It depends how the holding cost is given. If it is given as a $ amount per unit (e.g. holding cost is $2 per unit), then it stays at that amount even if there is a discount on the purchase price.

If the holding cost is given as a % of the purchase price, then as the discount reduces the purchase price it also reduces the holding cost.

Naseef says

Thank you very much for taking the time to reply. I understand the logic now. Good day.

S says

Mr. John,

Kindly advice me on the following;

where D= 40,000 Purchase price= $25 Ordering cost= $20 Holding cost= $2.5

EOQ= 800 units

Purchase price = $ 1,002,000

Ordering cost = 8*20 = $ 160

Holding cost = 10% of 25 of 99% = 2.48* 2500 = 6,187.5

When we order between 5,000- < 10,000

Purchase price you have calculated by 40,000*99% *25 = $ 990,000

But I have calculated in other way 1,002,000*99% = $ 991,980

Why the difference of $ 1,980 arises?

I have worked for some other questions both the way I'm getting the same answer.

Am I going wrong anywhere?

Please help me

John Moffat says

I don’t know where you have got 1,002,000 from!

If there is no discount, then if you are buying 40,000 a year at a cost of $25, then the total purchase price is $1,000,000.

If there is a discount of 1% then the total purchase price is $1M less 1% (or $1M x 99%).

Also, the total order cost is not $160 a year!! If they are ordering 40,000 a year with an order quantity of 800, then they are placing 40,000/800 = 50 orders a year.

I do suggest that you watch the lecture again because you seem to be confusing all of the figures.

The answer and the approach in the lecture is correct!

S says

Thank you Mr.JohnJohn

I went wrong in calculating purchase price ( It’s only $1m and not $1,002,000)

HUYEN says

Hi Mr John,

Can you give me some advice on the following?

QUESTION : A company uses an items of inventory as follows :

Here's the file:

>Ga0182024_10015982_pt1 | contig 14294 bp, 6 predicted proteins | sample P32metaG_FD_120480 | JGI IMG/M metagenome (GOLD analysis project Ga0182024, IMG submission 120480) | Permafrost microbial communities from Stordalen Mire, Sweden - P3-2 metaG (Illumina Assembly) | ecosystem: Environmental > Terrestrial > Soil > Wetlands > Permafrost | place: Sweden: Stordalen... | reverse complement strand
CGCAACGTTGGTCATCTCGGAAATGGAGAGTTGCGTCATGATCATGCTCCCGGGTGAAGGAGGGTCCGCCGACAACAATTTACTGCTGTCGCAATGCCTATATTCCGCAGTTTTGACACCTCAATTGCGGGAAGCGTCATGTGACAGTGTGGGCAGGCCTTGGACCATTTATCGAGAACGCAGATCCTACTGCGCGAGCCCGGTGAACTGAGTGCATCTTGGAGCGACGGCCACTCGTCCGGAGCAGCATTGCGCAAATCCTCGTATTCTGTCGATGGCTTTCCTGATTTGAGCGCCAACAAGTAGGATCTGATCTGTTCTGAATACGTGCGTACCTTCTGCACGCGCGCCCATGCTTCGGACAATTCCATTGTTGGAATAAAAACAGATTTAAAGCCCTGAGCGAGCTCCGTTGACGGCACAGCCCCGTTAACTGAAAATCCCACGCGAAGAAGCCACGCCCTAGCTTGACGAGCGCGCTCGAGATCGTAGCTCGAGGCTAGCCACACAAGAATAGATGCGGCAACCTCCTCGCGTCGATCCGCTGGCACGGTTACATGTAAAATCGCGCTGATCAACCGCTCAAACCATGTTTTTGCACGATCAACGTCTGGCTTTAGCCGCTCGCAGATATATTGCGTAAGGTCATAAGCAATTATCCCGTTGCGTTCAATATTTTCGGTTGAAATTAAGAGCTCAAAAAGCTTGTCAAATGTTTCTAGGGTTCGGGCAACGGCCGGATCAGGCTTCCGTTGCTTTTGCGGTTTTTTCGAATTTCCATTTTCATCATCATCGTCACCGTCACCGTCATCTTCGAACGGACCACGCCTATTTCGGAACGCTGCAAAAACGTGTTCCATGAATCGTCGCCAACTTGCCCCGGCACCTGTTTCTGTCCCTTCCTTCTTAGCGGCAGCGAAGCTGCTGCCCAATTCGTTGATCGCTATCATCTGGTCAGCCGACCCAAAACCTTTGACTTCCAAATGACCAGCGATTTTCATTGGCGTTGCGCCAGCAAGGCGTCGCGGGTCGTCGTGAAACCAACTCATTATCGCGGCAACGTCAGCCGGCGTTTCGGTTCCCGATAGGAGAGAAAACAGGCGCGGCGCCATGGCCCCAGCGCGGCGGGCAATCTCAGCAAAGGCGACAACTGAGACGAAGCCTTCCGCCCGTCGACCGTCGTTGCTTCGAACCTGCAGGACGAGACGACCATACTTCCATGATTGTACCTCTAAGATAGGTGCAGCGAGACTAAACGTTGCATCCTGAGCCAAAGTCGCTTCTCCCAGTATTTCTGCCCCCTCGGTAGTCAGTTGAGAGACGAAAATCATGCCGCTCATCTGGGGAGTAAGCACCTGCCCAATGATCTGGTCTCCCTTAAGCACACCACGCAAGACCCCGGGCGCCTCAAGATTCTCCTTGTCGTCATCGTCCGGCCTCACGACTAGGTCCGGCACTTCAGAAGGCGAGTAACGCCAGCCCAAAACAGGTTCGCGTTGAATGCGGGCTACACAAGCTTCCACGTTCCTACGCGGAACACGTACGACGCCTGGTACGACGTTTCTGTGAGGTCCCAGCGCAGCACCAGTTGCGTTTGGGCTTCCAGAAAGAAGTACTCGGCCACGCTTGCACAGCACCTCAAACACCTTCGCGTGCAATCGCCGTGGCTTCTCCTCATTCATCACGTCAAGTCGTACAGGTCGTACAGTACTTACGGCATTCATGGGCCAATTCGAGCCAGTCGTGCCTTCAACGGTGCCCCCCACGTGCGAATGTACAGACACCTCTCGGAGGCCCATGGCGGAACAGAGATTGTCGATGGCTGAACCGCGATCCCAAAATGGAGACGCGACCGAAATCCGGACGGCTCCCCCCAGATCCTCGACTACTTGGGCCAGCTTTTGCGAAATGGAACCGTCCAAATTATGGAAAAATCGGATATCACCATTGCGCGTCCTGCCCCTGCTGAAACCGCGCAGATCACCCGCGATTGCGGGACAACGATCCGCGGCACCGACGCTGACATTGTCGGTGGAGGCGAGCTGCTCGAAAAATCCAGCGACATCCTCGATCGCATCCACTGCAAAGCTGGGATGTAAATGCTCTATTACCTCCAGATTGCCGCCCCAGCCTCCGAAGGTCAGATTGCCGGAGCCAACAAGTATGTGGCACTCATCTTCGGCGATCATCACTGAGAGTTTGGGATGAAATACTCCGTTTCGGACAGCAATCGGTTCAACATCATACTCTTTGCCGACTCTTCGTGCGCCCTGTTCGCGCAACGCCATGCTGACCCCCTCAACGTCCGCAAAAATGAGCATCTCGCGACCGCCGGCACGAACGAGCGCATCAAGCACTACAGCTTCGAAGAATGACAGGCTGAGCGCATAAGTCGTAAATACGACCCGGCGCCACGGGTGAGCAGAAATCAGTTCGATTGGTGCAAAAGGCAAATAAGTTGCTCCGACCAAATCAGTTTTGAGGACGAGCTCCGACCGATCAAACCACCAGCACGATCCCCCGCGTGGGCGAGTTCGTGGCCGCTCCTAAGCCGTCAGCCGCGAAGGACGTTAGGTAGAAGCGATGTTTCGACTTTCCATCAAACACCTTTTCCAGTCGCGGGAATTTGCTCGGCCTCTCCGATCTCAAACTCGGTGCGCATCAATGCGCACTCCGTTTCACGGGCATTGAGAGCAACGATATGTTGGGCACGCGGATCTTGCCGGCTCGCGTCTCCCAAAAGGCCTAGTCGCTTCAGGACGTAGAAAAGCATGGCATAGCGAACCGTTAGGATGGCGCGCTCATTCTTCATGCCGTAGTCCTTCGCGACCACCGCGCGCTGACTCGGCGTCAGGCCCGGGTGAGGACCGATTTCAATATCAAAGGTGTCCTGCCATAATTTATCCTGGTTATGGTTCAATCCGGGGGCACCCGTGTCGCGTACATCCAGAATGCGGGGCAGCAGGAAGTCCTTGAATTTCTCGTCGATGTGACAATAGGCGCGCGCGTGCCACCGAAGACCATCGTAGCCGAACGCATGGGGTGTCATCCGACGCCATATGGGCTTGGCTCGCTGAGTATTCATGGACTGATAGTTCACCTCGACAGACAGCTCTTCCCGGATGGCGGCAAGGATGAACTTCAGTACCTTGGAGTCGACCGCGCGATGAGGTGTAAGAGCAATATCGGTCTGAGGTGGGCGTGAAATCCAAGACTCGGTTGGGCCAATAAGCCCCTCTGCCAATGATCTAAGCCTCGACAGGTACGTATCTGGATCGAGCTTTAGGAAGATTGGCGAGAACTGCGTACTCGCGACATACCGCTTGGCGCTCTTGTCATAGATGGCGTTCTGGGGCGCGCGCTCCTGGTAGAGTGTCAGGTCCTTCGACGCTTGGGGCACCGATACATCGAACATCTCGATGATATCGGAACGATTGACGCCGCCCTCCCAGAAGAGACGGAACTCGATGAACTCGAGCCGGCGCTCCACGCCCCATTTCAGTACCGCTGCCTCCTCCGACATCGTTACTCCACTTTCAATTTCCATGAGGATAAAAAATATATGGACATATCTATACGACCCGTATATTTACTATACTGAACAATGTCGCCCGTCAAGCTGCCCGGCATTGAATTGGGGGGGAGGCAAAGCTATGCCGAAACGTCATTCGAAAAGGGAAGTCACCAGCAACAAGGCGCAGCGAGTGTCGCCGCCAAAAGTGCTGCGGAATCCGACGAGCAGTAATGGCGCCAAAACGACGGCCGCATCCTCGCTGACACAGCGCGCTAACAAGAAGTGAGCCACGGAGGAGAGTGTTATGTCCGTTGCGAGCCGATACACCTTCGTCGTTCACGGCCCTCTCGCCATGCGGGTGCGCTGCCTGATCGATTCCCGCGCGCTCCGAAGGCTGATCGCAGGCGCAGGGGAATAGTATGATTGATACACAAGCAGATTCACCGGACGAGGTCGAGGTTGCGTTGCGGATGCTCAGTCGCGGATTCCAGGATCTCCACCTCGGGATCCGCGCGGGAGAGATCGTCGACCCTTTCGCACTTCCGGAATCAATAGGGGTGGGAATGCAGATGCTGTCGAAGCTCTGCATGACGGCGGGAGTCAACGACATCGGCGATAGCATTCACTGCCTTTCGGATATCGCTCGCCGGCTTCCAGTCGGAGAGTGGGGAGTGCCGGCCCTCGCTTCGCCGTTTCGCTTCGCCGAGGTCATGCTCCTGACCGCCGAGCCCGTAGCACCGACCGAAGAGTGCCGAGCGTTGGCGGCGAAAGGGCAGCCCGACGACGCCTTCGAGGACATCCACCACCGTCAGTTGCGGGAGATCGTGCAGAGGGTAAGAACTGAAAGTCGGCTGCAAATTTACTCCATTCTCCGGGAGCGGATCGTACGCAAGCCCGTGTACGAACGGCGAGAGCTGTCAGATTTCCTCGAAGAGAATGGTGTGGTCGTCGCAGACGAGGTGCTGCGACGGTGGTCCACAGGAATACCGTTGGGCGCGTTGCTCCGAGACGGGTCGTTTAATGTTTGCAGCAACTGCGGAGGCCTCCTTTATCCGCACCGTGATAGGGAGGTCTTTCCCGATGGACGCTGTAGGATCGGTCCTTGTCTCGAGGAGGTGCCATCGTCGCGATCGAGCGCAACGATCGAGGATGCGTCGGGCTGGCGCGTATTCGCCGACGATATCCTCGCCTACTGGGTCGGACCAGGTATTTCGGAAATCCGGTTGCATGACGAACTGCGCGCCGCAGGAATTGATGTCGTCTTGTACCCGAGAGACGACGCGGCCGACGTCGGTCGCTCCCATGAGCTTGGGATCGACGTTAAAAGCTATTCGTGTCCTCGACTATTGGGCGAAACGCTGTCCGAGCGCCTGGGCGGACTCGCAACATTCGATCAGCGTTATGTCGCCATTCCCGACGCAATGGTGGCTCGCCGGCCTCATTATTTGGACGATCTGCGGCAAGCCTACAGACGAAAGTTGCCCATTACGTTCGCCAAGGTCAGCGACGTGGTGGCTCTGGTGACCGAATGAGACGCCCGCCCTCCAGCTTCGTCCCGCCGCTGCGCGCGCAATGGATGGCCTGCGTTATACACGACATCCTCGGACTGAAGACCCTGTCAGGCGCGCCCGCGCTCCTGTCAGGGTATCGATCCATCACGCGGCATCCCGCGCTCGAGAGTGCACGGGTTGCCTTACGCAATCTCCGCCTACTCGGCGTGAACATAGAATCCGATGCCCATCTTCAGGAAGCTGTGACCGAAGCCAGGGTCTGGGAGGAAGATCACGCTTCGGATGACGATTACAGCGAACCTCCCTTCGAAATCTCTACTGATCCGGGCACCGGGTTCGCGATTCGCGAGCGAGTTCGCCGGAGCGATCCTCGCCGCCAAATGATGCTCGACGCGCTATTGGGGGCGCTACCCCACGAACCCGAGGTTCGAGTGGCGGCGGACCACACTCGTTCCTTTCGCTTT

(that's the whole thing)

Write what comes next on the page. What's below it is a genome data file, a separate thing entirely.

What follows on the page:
Purchase price: $ 25 per unit

Annual demand : 1800 units

Ordering cost : $ 32

Annual holding cost : $ 4.5 per unit

EOQ: 160 units

What is the minimum total cost assuming a discount of 2% given on orders of 300 and over? ( This is the question 6.19 from BPP revision kit)

My answer is :

TC= OC+ HC + Cost of inventory

=D/Q * Co + Q/2 * Ch + D* purchase price

= 1800/300 * 32 + 300/2 * 4.5 + 1800 * 25 *0.98 = 44,967$

But their answer is 44,953.5 because there is a little different with my answer. They change total holding cost at a discount 2% . I don’t know why? In the comment lecture you said ” It depends how the holding cost is given. If it is given as a $ amount per unit (e.g. holding cost is $2 per unit), then it stays at that amount even if there is a discount on the purchase price.

If the holding cost is given as a % of the purchase price, then as the discount reduces the purchase price it also reduces the holding cost. ”

Please explain it for me.

Many thanks,

Thao Huyen

John Moffat says

Please ask in the F2 Ask the Tutor Forum – not as a comment on a lecture.

HUYEN says

Yes,I’ll learn from experience for next time , thank for your answering in the F2 Ask the Tutor forum.

John Moffat says

No problem 🙂

protoblade says

John, in the exam. at minute 25:00. The holding cost price after discount is 2.4625. Do we have to put it into 4 decimal places or 3? or if there more decimal places, do we have to put all of the numbers?

John Moffat says

For an exercise on quantity discounts it is best to use the exact figure.

kelechi says

Hello, why do we calculate reorder cost for 80 orders as in this example 1, but calculate holding cost for only 1 order. Thanks.

John Moffat says

We are calculating the total cost over a year.

For reorder cost there are 80 orders during the year and so the total cost is 80 x the cost for each oder.

For the holding cost, the average level of inventory throughout the year is half of the quantity ordered each time, so we are multiplying this by the cost of holding one unit for a year. (We are not calculating it for one order).

I do suggest that you watch the first lecture on inventory control again, where I explain this.

philip says

Hi Sir

Thank you very much for the lectures,they seem to be a great help.I am just revising work capital and I have come across buffer stock in a few exam questions.i am not sure if I have missed something in the notes/lectures but I have not come across it?

John Moffat says

I don’t mention it in this lecture but I do mention it is the revision lectures.